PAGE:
Although the education sector is rife with challenges ranging from protests, budget constraints and limited access smart learning devices, to name a few, some institutions are working to improve the student experience.
Stellenbosch University is working with Citrix to deliver ICT applications to help students simplify their learning processes and allow them to acquire knowledge anywhere and anytime.
Brendan McAravey, country manager at Citrix SA, says his company is working with the humanities department at Stellenbosch University to deliver applications as a service.
McAravey believes, with time, the way people learn will change, and as a result, some universities are starting to say: "If we can deliver applications as a service, we can do a lot more and at a lower cost."
"We talk about it as desktop virtualisation, whereby you are not dependent on a particular device or particular operating system. For example, if I'm a student and I've only got a MacBook, and then the university says to me: ‘For your course, you have to use this particular application', and it so happens to only run on Windows, it creates all sorts of problems.
"If you deliver applications as a service, the student with a MacBook can run a Windows application as though it's locally installed on his device, but actually running in the data centre. This gives students far more flexibility in choice and that's the key thing."
Making education work
Working with Stellenbosch University, virtualisation company Citrix was introduced to the Association of South African Directors of Information Technology (ASAUDIT) as a way to support South African public universities with technology initiatives.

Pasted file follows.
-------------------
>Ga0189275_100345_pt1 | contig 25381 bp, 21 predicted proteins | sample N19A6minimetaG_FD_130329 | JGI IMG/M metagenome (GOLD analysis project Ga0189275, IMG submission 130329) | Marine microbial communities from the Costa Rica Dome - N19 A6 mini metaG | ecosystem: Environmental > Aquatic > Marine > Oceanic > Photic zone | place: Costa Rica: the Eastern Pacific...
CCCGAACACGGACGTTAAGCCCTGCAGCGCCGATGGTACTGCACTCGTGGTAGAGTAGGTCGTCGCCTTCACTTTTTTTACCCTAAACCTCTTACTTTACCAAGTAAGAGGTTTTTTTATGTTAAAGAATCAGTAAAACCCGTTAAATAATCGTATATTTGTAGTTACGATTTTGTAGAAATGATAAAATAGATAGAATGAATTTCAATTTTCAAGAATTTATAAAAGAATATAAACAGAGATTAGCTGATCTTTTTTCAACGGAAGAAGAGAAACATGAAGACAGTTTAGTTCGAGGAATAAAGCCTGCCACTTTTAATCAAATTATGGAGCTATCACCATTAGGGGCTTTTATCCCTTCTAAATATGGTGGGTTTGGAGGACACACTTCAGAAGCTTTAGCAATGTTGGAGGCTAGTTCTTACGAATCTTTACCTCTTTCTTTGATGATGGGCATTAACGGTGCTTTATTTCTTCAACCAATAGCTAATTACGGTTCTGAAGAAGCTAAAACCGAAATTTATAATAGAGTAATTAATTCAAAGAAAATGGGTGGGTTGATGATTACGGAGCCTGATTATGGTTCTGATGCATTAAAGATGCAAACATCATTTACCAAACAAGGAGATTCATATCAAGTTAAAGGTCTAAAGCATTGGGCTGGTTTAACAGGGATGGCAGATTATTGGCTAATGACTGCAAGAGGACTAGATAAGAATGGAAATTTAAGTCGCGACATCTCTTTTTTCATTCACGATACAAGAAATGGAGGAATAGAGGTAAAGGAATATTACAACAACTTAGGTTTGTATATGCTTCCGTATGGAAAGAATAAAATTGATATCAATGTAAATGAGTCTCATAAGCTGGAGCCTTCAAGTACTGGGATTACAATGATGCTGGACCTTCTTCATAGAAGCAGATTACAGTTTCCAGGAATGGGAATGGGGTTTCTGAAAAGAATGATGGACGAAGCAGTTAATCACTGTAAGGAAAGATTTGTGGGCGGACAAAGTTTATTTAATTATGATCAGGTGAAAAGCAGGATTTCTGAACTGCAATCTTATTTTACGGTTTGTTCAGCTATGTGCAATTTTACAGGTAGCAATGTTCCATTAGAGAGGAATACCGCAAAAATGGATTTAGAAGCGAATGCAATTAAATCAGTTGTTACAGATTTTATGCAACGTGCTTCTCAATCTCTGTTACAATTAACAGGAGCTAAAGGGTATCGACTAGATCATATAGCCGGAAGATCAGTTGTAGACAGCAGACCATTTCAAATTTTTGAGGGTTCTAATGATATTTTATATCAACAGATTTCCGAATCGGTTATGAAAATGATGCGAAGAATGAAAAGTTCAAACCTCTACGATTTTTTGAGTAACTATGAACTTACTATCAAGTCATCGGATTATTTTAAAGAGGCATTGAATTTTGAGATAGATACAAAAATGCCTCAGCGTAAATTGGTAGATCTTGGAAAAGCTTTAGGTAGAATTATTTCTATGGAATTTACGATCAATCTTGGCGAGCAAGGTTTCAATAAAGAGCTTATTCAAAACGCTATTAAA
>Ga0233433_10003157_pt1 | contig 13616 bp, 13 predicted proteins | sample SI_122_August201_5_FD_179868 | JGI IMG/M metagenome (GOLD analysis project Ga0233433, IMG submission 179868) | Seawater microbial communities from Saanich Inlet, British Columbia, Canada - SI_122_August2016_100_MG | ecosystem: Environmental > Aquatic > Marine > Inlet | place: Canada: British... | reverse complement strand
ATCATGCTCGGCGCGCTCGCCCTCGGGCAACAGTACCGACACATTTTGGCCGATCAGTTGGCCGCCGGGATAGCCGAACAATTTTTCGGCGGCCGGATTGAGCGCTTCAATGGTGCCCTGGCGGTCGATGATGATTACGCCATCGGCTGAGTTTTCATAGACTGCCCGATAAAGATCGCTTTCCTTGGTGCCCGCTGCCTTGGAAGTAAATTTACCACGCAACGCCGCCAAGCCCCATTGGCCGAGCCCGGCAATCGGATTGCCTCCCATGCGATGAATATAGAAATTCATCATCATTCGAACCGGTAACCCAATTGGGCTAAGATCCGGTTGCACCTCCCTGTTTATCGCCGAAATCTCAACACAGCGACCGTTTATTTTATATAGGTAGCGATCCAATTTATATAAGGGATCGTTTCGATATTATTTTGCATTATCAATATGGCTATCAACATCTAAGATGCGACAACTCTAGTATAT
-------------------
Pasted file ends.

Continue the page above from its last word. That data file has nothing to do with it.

Since joining ASAUDIT, Citrix has showcased its technology to various institutions and seen the University of Johannesburg and North West University kick off pilot projects using its applications.
Conversations about introducing Citrix solutions at Sol Plaatje University are ongoing, according to McAravey. "There are quite a few universities that have shown interest in the technology."
He continues: "Ultimately, where you want to get is where students can connect from everywhere or anywhere and do their work.
"The place where institutions are looking to get to is for the students to launch learning applications from anywhere, because the app is not running on the students' PCs or tablets, but in the university's data centre," McAravey states.
"If, for someone reason, [students] can't get to varsity as a result of strikes, for example, they can do their tutorials from home."
While some may view the concept of virtualised learning as idealistic, implementing cost-effective and scalable cloud services can address some of the ICT requirements in higher education, McAravey points out.
According to him, things like Internet connectivity in SA and limited working power of students' devices are some of the challenges that need to be worked out, but things must start somewhere in the development of educational platforms and applications.
Resourced applications help bring down the costs and give flexibility, he says: "It's very much use-case dependent, but the possibilities open up once you can deliver applications as a service.
"Providing the applications needed to help students do their studies outside of campus, delivered to them anywhere – that is where we believe it's all heading, despite the number of hurdles to overcome," McAravey concludes.